The following are some of my favorite tracks from three releases that came out during the past week or so. (Click on the track titles to hear each song individually.) An extended list of recommendations is available to paid subscribers only. If you are a paid subscriber and would like to go ahead and jump to the complete list—which includes the recommendations below—you can find that here.
The slippery organic textures of rRoxymore’s Face to Phase LP made it one of 2019’s best electronic music full-lengths, and now the Berlin-based producer has assembled a potent remix package around “Forward Flamingo,” a housey standout from the original album. With reworks from DJ Plead, Badsista and Banga, there’s no shortage of talent on the Forward Flamingo EP, but my favorite versions come from UK artists Joe and Altered Natives. The former has a well-documented knack for off-kilter, deeply percussive rhythms, and here he infuses the track with a jaunty, almost jazzy shimmy, resulting in something that’s simultaneously both oddly calming and a little bit spooky. Altered Natives’ version has more heft—there’s no missing his burly bassline—but with its tinkling piano, space-age pads and disembodied vocal snippets, he’s also steered the song into some intriguingly moody territory.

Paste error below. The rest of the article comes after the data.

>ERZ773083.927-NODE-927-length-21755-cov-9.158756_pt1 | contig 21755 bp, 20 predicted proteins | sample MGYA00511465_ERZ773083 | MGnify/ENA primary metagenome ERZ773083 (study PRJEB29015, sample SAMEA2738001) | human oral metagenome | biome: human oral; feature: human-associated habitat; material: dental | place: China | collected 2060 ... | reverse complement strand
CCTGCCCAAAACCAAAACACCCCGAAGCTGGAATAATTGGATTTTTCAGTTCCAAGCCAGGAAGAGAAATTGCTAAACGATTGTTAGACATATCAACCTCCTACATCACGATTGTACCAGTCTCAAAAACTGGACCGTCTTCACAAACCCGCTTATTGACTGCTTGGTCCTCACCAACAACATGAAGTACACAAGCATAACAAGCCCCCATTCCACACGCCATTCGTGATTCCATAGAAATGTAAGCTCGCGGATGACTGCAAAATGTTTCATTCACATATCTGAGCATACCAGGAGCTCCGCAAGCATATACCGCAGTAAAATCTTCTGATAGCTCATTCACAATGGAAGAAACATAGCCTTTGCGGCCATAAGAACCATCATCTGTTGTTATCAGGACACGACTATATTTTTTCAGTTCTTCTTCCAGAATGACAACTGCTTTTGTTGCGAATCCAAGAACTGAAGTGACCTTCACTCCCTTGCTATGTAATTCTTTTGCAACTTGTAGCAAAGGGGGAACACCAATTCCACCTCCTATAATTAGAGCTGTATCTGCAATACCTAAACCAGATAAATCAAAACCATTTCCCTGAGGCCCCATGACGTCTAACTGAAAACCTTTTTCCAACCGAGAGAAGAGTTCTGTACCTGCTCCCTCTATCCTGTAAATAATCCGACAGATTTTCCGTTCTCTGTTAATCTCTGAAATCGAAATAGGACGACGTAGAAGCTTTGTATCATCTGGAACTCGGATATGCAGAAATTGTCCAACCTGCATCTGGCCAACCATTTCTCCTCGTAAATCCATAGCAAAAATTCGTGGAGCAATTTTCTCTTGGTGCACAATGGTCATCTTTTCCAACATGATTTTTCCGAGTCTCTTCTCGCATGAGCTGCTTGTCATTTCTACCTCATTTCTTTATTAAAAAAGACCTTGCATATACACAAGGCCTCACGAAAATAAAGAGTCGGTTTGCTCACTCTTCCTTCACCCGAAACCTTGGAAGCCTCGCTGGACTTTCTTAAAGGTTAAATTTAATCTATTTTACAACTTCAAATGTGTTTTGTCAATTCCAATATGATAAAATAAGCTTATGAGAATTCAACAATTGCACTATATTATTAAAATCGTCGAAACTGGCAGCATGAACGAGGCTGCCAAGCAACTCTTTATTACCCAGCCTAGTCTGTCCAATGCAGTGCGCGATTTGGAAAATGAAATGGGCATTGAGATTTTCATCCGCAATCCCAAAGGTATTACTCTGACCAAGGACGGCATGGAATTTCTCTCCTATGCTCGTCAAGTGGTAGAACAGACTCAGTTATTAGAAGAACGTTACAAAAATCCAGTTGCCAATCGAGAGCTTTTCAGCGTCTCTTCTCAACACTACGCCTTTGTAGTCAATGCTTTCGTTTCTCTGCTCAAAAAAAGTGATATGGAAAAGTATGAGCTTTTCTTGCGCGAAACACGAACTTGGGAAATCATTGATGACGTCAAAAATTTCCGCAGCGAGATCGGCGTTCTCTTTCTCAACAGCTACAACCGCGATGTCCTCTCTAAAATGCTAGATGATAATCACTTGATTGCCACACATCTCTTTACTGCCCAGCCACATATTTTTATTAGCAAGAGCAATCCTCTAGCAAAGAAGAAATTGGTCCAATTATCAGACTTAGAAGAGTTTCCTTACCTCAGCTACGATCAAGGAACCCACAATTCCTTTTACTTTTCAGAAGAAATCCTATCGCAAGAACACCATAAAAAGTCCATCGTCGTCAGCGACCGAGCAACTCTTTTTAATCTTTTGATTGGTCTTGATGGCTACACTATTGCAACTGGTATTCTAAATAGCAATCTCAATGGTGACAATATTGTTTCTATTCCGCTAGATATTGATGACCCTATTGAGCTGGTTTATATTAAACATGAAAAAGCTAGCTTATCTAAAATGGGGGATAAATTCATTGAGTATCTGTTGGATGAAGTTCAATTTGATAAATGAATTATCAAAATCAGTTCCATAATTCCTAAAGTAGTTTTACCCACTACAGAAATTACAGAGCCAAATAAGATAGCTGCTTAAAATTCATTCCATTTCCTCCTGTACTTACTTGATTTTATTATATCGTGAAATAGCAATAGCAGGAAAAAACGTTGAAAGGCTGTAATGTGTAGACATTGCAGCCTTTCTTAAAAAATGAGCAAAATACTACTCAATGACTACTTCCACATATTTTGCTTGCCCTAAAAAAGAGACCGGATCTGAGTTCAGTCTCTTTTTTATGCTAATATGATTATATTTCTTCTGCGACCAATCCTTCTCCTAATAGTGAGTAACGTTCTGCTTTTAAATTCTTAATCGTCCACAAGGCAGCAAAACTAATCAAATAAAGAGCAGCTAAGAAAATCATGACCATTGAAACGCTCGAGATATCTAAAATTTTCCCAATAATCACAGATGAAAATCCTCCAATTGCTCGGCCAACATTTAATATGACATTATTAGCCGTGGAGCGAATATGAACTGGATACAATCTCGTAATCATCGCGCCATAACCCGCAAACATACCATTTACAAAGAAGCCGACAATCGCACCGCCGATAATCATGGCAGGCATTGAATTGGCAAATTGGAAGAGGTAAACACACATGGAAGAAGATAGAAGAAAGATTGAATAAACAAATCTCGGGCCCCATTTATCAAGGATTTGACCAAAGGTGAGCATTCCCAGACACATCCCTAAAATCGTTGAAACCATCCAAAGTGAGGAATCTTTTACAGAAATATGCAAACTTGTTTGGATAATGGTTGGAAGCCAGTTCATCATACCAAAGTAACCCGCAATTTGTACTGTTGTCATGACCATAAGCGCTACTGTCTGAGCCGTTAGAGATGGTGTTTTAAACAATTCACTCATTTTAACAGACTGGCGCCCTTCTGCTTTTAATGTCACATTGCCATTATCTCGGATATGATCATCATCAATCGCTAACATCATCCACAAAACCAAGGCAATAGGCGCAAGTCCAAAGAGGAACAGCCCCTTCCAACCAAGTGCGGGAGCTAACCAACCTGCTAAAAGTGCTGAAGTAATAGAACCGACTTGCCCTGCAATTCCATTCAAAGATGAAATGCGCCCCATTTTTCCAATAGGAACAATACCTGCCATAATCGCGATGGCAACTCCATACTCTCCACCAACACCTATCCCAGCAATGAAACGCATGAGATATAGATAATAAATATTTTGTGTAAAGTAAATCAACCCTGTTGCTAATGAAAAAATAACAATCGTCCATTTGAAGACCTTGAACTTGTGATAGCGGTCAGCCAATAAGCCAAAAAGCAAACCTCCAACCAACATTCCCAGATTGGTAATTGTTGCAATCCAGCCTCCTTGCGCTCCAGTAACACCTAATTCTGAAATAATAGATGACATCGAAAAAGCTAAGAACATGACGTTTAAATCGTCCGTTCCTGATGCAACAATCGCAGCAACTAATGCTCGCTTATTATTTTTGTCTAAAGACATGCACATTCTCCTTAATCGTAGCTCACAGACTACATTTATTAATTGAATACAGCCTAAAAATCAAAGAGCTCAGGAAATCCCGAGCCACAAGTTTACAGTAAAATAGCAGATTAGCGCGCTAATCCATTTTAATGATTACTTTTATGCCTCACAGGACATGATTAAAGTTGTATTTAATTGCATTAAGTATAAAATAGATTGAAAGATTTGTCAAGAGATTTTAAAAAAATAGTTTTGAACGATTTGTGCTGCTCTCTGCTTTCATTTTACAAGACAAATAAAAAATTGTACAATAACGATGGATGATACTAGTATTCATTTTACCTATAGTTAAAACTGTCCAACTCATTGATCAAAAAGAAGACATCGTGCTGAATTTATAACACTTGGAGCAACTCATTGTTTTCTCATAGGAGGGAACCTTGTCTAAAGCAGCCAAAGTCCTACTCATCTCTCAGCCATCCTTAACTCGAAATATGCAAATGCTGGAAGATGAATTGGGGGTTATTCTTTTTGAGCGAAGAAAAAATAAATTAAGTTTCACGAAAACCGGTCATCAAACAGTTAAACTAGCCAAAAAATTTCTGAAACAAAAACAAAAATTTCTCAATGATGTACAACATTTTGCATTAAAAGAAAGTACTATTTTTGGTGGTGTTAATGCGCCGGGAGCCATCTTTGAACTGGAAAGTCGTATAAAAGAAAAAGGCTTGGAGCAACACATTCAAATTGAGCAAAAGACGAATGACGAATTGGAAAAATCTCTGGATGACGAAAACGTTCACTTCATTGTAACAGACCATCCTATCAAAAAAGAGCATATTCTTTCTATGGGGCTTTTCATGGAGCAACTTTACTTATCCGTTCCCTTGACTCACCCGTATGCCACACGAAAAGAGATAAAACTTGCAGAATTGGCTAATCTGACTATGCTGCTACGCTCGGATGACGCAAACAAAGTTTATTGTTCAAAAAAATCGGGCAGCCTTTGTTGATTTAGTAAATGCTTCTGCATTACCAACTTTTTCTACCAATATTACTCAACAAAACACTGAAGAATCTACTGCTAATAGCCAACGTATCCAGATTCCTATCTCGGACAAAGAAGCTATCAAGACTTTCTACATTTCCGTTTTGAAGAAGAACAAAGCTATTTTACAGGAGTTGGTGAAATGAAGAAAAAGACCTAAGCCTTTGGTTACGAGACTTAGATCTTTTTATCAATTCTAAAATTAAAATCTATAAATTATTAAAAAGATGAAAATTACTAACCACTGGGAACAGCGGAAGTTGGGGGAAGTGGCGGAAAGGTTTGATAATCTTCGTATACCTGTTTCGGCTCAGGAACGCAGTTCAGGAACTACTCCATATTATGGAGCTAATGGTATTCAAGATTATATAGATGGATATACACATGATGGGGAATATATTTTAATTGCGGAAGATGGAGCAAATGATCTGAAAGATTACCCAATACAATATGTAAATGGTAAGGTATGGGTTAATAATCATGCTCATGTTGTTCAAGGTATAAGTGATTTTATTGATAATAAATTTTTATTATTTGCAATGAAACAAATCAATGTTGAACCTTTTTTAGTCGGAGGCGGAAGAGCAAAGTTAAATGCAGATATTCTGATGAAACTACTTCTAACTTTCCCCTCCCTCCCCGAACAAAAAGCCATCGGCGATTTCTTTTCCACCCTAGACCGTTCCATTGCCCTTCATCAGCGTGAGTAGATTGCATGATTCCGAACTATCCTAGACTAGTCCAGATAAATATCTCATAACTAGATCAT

Seattle producer Homemade Weapons has been releasing tunes for the better part of a decade, most often via Samurai Music, one of the most reliable drum & bass labels out there. “Rubicon,” however, was first issued in 2016 through his own Weaponry imprint, and has now been given this lively rework by the mysterious Takuhn, another Samurai Music affiliate. While the original was deep and dubby, the remix is almost pummeling in its approach, unleashing a rolling torrent of percussion atop the track’s hefty low-end thump. Yet this tune shouldn’t be mistaken for a mindless kick to the teeth—it may be a bruiser, but there’s a subtle funkiness to track’s impatient bounce, which hypnotically scuttles back and forth beneath the furious drum attack.